Biomigrations: Food Sovereignty, Security, and Justice in the Americas
“Biomigrations,” as Jesús Nazario defines it, is a way to reconsider notions of Life and Movement. It is a way to explore one’s community, self, and spirit(s) through violence, refusal, and Indigenous rooting. In other words, Biomigrations is premised on the idea that humans need to know how we are enacting structural pain(s) to humans and non-humans through our Being (violence), how we have arrived at such becoming (refusal), and where we have come from (Indigenous rooting).
The conference’s main goal will be to collaboratively connect American scholars, community members, and artists through the lenses of Food Sovereignty, Food Security, and Food Justice. We welcome all proposals with specific focus on Indigenous and Black knowledge, people, and lands.
Questions for discussion at the Biomigrations conference may include:
- How has access to nutritious and fresh foods changed throughout migrations in North, Central, and South America?
- How has Black and Indigenous ownership of farmland shifted across generations in the Americas?
- How are women and queer people shaping food justice movements across the American continents?
This conference is organized by the Berkeley Food Institute Graduate Council. Cosponsored by: Multicultural Community Center, Native American Studies Department, Othering and Belonging Institute, Latinx Research Center, and Center for Latin American Studies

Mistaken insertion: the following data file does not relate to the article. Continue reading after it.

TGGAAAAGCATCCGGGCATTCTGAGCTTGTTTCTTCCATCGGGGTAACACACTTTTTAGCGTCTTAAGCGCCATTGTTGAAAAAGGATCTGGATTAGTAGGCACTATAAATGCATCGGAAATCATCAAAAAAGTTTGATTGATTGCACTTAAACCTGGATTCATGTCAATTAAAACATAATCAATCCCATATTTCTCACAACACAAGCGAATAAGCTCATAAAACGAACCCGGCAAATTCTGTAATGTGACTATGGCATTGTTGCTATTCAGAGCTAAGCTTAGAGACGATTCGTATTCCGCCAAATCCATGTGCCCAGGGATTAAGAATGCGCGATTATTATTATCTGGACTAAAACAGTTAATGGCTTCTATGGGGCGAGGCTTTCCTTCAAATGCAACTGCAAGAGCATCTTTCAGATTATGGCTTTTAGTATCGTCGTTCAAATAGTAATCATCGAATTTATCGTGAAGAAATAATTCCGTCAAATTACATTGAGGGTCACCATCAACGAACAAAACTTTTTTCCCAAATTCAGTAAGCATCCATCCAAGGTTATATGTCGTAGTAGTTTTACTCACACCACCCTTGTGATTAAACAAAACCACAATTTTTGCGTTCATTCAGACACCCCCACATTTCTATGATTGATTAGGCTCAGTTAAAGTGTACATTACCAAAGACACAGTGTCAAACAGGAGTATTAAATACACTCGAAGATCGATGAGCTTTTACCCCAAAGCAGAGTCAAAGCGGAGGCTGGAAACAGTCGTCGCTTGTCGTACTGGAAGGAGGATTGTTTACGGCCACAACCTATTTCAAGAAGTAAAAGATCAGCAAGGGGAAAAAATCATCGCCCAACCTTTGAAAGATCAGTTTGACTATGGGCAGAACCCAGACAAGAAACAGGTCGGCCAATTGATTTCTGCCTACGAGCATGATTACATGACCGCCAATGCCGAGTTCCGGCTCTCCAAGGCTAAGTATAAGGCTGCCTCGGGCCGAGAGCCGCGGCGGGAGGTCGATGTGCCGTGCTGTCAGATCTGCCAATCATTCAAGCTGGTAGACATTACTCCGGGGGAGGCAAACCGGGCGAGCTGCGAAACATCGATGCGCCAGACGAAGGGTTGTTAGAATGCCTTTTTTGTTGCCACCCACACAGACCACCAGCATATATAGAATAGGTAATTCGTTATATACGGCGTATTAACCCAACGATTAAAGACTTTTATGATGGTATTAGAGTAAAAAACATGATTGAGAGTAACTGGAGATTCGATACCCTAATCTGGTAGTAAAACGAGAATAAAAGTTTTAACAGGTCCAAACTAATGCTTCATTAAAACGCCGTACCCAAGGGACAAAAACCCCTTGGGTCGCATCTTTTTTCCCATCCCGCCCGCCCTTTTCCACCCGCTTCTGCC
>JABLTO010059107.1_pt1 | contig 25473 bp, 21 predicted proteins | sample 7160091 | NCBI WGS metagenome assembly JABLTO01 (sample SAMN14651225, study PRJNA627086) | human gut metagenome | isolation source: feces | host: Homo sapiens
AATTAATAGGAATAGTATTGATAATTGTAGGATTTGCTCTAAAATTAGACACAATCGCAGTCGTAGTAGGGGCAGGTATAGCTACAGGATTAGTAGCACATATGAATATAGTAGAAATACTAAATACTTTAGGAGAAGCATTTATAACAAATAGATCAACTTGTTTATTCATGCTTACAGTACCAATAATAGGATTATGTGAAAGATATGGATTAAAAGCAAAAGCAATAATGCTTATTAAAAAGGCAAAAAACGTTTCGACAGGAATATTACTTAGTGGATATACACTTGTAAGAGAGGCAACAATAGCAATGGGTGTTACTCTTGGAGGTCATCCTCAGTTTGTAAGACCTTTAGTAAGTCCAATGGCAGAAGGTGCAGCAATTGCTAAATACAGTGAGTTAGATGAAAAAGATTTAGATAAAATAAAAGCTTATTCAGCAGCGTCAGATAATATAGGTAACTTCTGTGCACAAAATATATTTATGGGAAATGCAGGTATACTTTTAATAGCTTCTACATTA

The Othering and Belonging Institute at UC Berkeley brings together researchers, organizers, stakeholders, communicators, and policymakers to identify and eliminate the barriers to an inclusive, just, and sustainable society in order to create transformative change. We are a diverse and vibrant hub generating work centered on realizing a world where all people belong, where belonging entails being respected at a level that includes the right to both contribute and make demands upon society and political and cultural institutions.
The Othering and Belonging Institute responds to issues that require both immediate action and long-term strategy. The Institute engages in innovative communications, arts and cultural strategy, and strategic narrative work that attempts to re-frame the public discourse from a dominant narrative of control and fear towards one that recognizes the humanity of all people, cares for the earth, and celebrates our inherent interconnectedness.